“Forgotten Women is a new series of books that uncover the lost herstories of influential women who have refused over hundreds of years to accept the hand they’ve been dealt and, as a result, have formed, shaped and changed the course of our futures. From leaders and scientists to artists and writers, the fascinating stories of these women that time forgot are now celebrated, putting their achievements firmly back on the map. The Scientists celebrates 48* unsung scientific heroines whose hugely important, yet broadly unacknowledged or incorrectly attributed, discoveries have transformed our understanding of the scientific world. From Mary Anning, the amateur paleontologist whose fossil findings changed scientific thinking about prehistoric life and the Earth’s history to Emmy Noether dubbed “The Mighty Mathematician You’ve Never Heard Of” and whose theorem is still critical to modern physics – these are the stories of some truly remarkable women.” (Publisher summary)
And if you’re ready to dabble in a little science yourself, try these out:
“Do you like solving problems? Are you dying to automate even the simplest of processes? Do you always need to know how things work? Programming is the process of breaking down complex tasks into a set of instructions. This is what programmers do when they write code that will make your computer do what you tell it to! In Gutsy Girls Go for Science: Programmers with STEM Projects for Kids, readers ages 8 to 11 meet five female programmers who made revolutionary discoveries and inventions that changed the way people used technology!” (Adapted from Catalogue)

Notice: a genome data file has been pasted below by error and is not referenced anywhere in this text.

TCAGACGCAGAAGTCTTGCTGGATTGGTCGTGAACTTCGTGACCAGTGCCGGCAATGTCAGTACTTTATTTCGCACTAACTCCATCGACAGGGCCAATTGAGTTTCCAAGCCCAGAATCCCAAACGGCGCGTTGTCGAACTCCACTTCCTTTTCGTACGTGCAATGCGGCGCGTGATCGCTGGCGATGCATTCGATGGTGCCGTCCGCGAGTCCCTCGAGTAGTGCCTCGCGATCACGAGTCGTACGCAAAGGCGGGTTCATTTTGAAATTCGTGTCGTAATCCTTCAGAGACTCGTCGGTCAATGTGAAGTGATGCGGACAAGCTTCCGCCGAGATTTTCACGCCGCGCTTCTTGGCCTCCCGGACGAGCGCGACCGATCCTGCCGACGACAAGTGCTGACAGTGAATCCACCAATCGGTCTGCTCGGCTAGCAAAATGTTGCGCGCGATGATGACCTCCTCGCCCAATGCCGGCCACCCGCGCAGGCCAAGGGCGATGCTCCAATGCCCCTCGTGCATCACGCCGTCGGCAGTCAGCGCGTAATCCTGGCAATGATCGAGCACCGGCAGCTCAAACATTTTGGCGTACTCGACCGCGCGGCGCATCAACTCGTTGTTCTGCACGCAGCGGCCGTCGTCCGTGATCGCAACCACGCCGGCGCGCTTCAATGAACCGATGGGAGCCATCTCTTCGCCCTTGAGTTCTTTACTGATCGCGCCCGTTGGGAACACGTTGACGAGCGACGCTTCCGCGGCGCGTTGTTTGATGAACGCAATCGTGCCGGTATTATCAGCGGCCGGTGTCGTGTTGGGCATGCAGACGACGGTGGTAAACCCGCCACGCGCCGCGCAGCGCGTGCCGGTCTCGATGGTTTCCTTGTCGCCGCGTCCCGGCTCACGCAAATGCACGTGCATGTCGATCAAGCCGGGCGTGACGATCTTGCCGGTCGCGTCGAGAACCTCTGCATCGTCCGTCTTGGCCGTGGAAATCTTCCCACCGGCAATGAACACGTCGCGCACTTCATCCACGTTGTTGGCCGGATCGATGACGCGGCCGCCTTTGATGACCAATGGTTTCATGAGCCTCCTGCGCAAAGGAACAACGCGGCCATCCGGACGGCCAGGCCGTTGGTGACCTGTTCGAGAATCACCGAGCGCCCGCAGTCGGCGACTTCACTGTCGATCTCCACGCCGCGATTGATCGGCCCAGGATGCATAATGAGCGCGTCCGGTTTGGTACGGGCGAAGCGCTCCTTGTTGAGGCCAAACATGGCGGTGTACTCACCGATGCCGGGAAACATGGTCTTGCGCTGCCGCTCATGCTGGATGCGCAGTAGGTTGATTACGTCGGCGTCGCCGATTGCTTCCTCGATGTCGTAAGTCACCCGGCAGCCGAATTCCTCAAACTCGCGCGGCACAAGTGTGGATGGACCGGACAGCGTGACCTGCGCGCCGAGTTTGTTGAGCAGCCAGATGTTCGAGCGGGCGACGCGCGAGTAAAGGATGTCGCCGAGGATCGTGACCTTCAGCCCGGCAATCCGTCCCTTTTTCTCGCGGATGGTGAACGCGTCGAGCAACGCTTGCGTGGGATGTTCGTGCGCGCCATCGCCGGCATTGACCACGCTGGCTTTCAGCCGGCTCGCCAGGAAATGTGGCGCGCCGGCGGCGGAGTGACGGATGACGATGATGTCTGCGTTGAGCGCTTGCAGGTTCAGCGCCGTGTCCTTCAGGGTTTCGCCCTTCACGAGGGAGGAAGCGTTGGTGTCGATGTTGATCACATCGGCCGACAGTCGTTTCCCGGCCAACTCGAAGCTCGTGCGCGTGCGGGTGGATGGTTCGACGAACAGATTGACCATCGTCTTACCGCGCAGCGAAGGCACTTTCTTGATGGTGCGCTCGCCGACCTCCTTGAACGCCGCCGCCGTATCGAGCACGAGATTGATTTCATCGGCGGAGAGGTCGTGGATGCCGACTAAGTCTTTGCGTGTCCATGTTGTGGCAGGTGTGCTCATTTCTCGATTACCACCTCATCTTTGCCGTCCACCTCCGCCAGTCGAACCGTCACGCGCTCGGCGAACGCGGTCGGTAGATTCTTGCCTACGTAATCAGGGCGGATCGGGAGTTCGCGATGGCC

Filled with fun science facts about many different subjects, from the human body and animals to facts about space and matter. (Adapted from Catalogue)
From playground physics to backyard bugs, this book makes it fun and easy to dig into the natural sciences and learn more about the world around you. Have fun learning about:
- the laws of physics by constructing and using a marshmallow catapult.
- centripetal forces by swinging a sock filled with gelatin snack and marbles.
- earthworms by using ground mustard seed dissolved in water to make them wriggle to the surface.
- germination by sprouting a sapling from a pinecone or tree seed.
- surface tension and capillary action by growing baking soda stalagmites and stalactites.
What happens if you water plants with juice? Where can you find bacteria in your house? Is slug slime as strong as a glue stick?
In The Curious Kid’s Science Book learn to design your own science investigations to determine the answers! Learn to ask their own scientific questions, discover value in failed experiments, and — most importantly — have a blast with science. The 100+ hands-on activities in the book use household items to playfully teach important science, technology, engineering, and math skills. (Catalogue)
Conduct physics, chemistry, and biology experiments with tools and ingredients found in any kitchen These 52 labs created by mom and scientist Liz Lee Heinecke introduce fundamental scientific principles in a fun and accessible format.
- exploring physics marshmallow slingshots serve as a lesson on the transformation of energy and an egg-throwing experiment demonstrates the law of motion.
- learning about microbiology by growing your own microbe zoo on a homemade petri plate.
- learning about rocket science by making and launching bottle rockets, using water and a bike pump.